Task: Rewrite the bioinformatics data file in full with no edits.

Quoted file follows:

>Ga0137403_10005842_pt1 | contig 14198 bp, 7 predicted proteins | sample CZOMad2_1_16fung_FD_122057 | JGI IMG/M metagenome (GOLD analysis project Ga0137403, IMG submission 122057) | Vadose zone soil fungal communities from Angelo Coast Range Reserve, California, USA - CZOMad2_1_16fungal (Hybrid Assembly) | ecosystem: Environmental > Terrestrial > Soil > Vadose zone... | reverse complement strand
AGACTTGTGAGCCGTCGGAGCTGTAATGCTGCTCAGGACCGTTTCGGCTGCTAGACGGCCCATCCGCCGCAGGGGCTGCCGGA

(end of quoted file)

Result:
>Ga0137403_10005842_pt1 | contig 14198 bp, 7 predicted proteins | sample CZOMad2_1_16fung_FD_122057 | JGI IMG/M metagenome (GOLD analysis project Ga0137403, IMG submission 122057) | Vadose zone soil fungal communities from Angelo Coast Range Reserve, California, USA - CZOMad2_1_16fungal (Hybrid Assembly) | ecosystem: Environmental > Terrestrial > Soil > Vadose zone... | reverse complement strand
AGACTTGTGAGCCGTCGGAGCTGTAATGCTGCTCAGGACCGTTTCGGCTGCTAGACGGCCCATCCGCCGCAGGGGCTGCCGGA